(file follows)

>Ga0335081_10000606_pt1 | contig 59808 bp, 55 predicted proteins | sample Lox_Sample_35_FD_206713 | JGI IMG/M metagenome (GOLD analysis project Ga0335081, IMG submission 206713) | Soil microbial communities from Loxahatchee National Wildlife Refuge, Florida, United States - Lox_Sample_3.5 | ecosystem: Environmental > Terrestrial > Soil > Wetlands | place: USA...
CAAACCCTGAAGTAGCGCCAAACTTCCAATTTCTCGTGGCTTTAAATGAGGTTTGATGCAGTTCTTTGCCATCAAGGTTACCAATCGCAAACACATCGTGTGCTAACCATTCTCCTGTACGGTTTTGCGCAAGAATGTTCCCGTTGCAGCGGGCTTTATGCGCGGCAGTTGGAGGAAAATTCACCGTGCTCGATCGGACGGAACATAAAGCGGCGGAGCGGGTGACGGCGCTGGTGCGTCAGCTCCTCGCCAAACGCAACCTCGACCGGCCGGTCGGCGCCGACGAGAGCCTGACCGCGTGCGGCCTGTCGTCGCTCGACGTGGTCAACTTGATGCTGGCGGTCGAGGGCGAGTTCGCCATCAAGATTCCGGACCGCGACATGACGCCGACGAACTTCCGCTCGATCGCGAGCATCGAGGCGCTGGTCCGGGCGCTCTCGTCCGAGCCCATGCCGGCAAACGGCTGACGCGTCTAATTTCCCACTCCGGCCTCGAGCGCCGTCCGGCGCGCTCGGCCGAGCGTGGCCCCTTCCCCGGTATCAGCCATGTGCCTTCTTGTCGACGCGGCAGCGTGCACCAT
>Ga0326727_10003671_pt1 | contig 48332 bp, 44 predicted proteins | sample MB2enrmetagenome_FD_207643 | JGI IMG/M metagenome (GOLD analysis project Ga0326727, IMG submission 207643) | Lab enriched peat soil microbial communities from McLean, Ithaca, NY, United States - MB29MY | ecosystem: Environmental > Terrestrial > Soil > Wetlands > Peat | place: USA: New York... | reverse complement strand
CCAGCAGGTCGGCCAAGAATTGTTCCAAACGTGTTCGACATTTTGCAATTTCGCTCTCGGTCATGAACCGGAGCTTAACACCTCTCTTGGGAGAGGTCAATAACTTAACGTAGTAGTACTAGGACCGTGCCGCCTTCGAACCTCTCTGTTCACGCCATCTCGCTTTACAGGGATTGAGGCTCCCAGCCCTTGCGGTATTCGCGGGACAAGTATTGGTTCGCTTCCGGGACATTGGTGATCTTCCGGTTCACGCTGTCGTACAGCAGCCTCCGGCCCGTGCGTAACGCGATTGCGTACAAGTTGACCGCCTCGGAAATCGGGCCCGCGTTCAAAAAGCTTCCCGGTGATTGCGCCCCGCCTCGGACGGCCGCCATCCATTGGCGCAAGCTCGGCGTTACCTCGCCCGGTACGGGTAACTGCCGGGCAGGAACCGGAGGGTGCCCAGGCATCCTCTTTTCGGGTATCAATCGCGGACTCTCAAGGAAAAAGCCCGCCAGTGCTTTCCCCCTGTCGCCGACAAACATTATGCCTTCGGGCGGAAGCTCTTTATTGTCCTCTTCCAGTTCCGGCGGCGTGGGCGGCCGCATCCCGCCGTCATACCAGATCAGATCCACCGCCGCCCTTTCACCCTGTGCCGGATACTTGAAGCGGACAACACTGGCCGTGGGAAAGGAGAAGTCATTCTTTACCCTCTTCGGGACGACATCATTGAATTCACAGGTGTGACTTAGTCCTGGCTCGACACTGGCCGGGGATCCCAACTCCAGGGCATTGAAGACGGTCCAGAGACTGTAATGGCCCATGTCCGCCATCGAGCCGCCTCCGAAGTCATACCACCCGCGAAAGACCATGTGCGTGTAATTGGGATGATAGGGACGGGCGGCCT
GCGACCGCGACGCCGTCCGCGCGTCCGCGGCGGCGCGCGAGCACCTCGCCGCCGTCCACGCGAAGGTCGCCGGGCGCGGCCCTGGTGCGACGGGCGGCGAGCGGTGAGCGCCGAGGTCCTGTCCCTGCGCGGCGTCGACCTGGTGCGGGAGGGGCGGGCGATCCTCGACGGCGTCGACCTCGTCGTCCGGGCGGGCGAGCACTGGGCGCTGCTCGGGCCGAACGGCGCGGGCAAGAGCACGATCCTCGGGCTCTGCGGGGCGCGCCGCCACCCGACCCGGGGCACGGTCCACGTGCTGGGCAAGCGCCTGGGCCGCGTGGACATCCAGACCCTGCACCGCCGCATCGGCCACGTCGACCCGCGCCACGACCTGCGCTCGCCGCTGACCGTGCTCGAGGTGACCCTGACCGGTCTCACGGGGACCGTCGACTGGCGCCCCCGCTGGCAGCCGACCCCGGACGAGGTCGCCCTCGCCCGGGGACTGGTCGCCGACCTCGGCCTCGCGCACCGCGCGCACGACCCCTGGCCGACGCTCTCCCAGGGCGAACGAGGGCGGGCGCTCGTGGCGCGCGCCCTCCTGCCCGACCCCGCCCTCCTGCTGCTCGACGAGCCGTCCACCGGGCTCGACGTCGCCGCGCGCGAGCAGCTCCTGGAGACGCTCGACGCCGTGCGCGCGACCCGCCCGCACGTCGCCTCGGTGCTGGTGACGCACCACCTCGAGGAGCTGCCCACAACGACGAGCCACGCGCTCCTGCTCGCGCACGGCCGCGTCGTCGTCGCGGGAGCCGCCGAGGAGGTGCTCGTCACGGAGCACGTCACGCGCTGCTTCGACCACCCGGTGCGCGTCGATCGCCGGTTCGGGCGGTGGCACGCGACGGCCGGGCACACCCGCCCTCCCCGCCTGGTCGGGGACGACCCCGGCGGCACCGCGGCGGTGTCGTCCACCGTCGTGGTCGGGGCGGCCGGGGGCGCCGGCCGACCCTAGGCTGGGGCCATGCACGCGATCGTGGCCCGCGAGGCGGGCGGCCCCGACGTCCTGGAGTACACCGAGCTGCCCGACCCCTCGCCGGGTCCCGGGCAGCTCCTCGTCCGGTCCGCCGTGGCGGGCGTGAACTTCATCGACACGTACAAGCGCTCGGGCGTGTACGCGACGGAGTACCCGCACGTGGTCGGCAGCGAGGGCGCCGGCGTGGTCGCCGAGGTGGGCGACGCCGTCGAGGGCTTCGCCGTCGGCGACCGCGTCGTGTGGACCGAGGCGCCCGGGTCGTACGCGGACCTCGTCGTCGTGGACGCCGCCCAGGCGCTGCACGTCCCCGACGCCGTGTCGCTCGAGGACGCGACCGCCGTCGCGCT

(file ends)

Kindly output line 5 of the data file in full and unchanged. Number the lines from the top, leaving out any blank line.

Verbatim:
GCGACCGCGACGCCGTCCGCGCGTCCGCGGCGGCGCGCGAGCACCTCGCCGCCGTCCACGCGAAGGTCGCCGGGCGCGGCCCTGGTGCGACGGGCGGCGAGCGGTGAGCGCCGAGGTCCTGTCCCTGCGCGGCGTCGACCTGGTGCGGGAGGGGCGGGCGATCCTCGACGGCGTCGACCTCGTCGTCCGGGCGGGCGAGCACTGGGCGCTGCTCGGGCCGAACGGCGCGGGCAAGAGCACGATCCTCGGGCTCTGCGGGGCGCGCCGCCACCCGACCCGGGGCACGGTCCACGTGCTGGGCAAGCGCCTGGGCCGCGTGGACATCCAGACCCTGCACCGCCGCATCGGCCACGTCGACCCGCGCCACGACCTGCGCTCGCCGCTGACCGTGCTCGAGGTGACCCTGACCGGTCTCACGGGGACCGTCGACTGGCGCCCCCGCTGGCAGCCGACCCCGGACGAGGTCGCCCTCGCCCGGGGACTGGTCGCCGACCTCGGCCTCGCGCACCGCGCGCACGACCCCTGGCCGACGCTCTCCCAGGGCGAACGAGGGCGGGCGCTCGTGGCGCGCGCCCTCCTGCCCGACCCCGCCCTCCTGCTGCTCGACGAGCCGTCCACCGGGCTCGACGTCGCCGCGCGCGAGCAGCTCCTGGAGACGCTCGACGCCGTGCGCGCGACCCGCCCGCACGTCGCCTCGGTGCTGGTGACGCACCACCTCGAGGAGCTGCCCACAACGACGAGCCACGCGCTCCTGCTCGCGCACGGCCGCGTCGTCGTCGCGGGAGCCGCCGAGGAGGTGCTCGTCACGGAGCACGTCACGCGCTGCTTCGACCACCCGGTGCGCGTCGATCGCCGGTTCGGGCGGTGGCACGCGACGGCCGGGCACACCCGCCCTCCCCGCCTGGTCGGGGACGACCCCGGCGGCACCGCGGCGGTGTCGTCCACCGTCGTGGTCGGGGCGGCCGGGGGCGCCGGCCGACCCTAGGCTGGGGCCATGCACGCGATCGTGGCCCGCGAGGCGGGCGGCCCCGACGTCCTGGAGTACACCGAGCTGCCCGACCCCTCGCCGGGTCCCGGGCAGCTCCTCGTCCGGTCCGCCGTGGCGGGCGTGAACTTCATCGACACGTACAAGCGCTCGGGCGTGTACGCGACGGAGTACCCGCACGTGGTCGGCAGCGAGGGCGCCGGCGTGGTCGCCGAGGTGGGCGACGCCGTCGAGGGCTTCGCCGTCGGCGACCGCGTCGTGTGGACCGAGGCGCCCGGGTCGTACGCGGACCTCGTCGTCGTGGACGCCGCCCAGGCGCTGCACGTCCCCGACGCCGTGTCGCTCGAGGACGCGACCGCCGTCGCGCT